US Navy to expand Bahrain Fifth Fleet naval base

Senior official dismissed reports it was looking at potential Plan B sites in the Gulf

(Photo for illustrative purpose only)

(Photo for illustrative purpose only)

The US Navy is planning to expand its Fifth Fleet naval base in Bahrain, with a senior official reiterating the importance of the Gulf island state and dismissing speculation it was looking at potential alternative Gulf sites for the base as a result of the country’s ongoing political unrest.

In an interview with Stars and Stripes, the official newspaper of the US armed forces, Admiral Jonathan Greenert, chief of naval operations, emphasised the importance of the Navy’s Middle East presence and said Bahrain remains the best option for operating out of the region.

“Bahrain is going to suddenly emerge” in the eyes of the public and the Defence Department, Greenert was quoted as saying, telling personnel the base would continue to be its “centrepiece.”

Greenert also confirmed aims to expand the base, with a plan to bring two more coastal patrol ships to the island nation early next year, along with a long-term proposal to port littoral combat ships, which could replace the current fleet of minesweepers that operate here.

The littoral combat ships are expected to arrive in Bahrain in 2018 and are touted as a fast and agile platform that can operate in near-shore environments, the report said.

Besides new equipment, crew levels will be expanded, with construction underway to build more infrastructure and capacity to support the additional units on the base.

“We have to get hot on some things... Bahrain has a plan, it has a cost, it’s in our budget,” he said.

Earlier this year, US Navy Commander Richard McDaniel, author of "No Plan B: US Strategic Access in the Middle East and the Question of Bahrain” said “in view of the ongoing political unrest, the possibility of losing strategic basing rights in Bahrain is something that should be carefully considered.”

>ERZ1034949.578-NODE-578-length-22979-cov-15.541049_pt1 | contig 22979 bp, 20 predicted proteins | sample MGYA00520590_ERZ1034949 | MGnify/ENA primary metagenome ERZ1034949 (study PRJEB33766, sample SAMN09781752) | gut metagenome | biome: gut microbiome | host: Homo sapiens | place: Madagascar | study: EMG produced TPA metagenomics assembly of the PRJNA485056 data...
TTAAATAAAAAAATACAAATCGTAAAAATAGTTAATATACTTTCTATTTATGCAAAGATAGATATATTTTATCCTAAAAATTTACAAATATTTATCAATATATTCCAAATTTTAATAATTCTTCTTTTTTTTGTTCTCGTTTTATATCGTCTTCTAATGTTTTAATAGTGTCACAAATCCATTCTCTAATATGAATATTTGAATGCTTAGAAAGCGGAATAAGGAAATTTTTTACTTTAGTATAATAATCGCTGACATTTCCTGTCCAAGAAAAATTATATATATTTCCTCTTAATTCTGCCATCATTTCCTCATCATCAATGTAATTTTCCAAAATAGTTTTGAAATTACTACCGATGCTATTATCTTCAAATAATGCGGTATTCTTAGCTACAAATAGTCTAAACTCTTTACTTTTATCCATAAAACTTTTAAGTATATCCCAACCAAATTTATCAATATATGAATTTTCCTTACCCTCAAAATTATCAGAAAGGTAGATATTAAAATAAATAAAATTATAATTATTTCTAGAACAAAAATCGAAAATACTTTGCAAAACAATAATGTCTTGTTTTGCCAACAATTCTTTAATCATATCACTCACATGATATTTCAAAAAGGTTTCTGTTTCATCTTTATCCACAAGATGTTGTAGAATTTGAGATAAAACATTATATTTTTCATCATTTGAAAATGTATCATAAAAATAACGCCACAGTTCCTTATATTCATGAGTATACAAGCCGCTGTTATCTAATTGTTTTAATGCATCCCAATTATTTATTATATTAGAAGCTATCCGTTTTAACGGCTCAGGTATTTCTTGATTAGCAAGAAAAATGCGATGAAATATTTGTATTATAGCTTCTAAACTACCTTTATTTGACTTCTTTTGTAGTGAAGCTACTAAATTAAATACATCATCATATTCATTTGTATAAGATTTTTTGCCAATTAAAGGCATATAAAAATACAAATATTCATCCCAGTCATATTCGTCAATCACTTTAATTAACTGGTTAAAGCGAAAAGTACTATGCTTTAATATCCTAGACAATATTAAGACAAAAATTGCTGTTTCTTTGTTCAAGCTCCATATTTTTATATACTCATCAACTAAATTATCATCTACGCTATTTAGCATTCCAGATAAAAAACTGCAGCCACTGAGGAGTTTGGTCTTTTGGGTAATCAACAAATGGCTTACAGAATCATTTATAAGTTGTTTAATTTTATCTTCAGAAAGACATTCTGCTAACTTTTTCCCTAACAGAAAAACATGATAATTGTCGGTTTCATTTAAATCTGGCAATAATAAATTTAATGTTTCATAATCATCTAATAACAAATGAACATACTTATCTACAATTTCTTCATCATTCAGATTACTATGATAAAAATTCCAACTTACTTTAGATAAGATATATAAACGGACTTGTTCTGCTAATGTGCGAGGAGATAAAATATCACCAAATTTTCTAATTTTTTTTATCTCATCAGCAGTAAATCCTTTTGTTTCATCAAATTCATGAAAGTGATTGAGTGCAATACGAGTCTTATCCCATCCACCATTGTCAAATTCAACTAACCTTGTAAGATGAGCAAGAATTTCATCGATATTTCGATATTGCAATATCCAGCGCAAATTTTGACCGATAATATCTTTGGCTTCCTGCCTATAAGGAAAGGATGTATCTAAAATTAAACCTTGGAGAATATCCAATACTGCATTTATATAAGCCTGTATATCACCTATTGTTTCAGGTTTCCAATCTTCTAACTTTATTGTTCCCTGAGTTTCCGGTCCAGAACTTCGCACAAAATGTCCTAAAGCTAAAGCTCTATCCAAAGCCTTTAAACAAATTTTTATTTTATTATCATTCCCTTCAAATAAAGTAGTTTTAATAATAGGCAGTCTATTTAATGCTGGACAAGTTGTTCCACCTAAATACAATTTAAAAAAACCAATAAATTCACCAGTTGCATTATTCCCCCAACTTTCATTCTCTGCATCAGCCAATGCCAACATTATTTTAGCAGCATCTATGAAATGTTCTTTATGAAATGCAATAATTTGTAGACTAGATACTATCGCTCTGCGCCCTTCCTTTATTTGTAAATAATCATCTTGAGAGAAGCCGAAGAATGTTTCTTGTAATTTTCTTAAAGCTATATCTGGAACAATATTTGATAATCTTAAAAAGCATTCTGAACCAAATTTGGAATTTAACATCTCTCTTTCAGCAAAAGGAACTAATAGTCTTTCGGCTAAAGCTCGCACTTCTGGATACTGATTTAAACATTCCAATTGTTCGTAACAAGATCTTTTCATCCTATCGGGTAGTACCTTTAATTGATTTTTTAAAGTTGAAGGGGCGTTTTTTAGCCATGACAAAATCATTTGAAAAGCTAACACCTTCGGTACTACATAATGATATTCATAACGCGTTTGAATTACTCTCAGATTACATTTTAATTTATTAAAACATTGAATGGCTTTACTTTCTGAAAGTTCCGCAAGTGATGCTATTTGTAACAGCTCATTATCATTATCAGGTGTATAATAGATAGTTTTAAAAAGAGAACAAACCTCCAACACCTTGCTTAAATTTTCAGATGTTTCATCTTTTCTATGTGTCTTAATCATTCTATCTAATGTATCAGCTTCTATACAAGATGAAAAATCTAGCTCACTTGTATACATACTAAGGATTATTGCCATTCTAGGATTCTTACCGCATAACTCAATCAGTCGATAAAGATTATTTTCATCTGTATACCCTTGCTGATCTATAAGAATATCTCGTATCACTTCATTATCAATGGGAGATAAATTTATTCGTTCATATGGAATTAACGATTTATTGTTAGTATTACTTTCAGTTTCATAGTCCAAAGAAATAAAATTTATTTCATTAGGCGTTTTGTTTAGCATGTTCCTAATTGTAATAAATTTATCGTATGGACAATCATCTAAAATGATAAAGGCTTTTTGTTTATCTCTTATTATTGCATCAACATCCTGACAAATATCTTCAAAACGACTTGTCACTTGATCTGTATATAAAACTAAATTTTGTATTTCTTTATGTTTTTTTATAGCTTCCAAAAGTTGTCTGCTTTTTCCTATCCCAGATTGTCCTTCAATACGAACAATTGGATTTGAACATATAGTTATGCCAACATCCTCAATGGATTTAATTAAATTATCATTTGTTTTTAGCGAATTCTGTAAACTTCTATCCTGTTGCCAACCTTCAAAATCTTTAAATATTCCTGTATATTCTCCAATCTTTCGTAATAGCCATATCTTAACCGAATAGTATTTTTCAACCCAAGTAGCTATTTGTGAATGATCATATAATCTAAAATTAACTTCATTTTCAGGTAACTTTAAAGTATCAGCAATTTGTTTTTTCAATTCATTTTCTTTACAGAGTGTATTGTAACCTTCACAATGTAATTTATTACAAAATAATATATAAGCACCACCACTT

However, Greenert dismissed the speculation and confirmed there is “no really good plan B … compared to what we have.”

“We don’t have that kind of deep relationship with any other country that we have with Bahrain,” he added.

In a visit to Bahrain last week, Greenert also met with Bahrain’s King Hamad bin Isa Al Khalifa, the report said.

Join the Discussion

Disclaimer:The view expressed here by our readers are not necessarily shared by Arabian Business, its employees, sponsors or its advertisers.

NOTE: Comments posted on may be printed in the magazine Arabian Business

Please post responsibly. Commenter Rules

  • No comments yet, be the first!

All comments are subject to approval before appearing

Further reading

Features & Analysis
Why the Qatar hacking incident has revived Gulf tensions

Why the Qatar hacking incident has revived Gulf tensions

Analysts say the incident was far more than a security breach...

Trump's Saudi embrace, Iran disdain upend Obama's vision

Trump's Saudi embrace, Iran disdain upend Obama's vision

Analysts say Trump's actions mark a stark departure from the...

WEF has a plan, but it is up to the Middle East to make it happen

WEF has a plan, but it is up to the Middle East to make it happen

Organisation knows what the GCC has to do to meet the challenges...

Most Discussed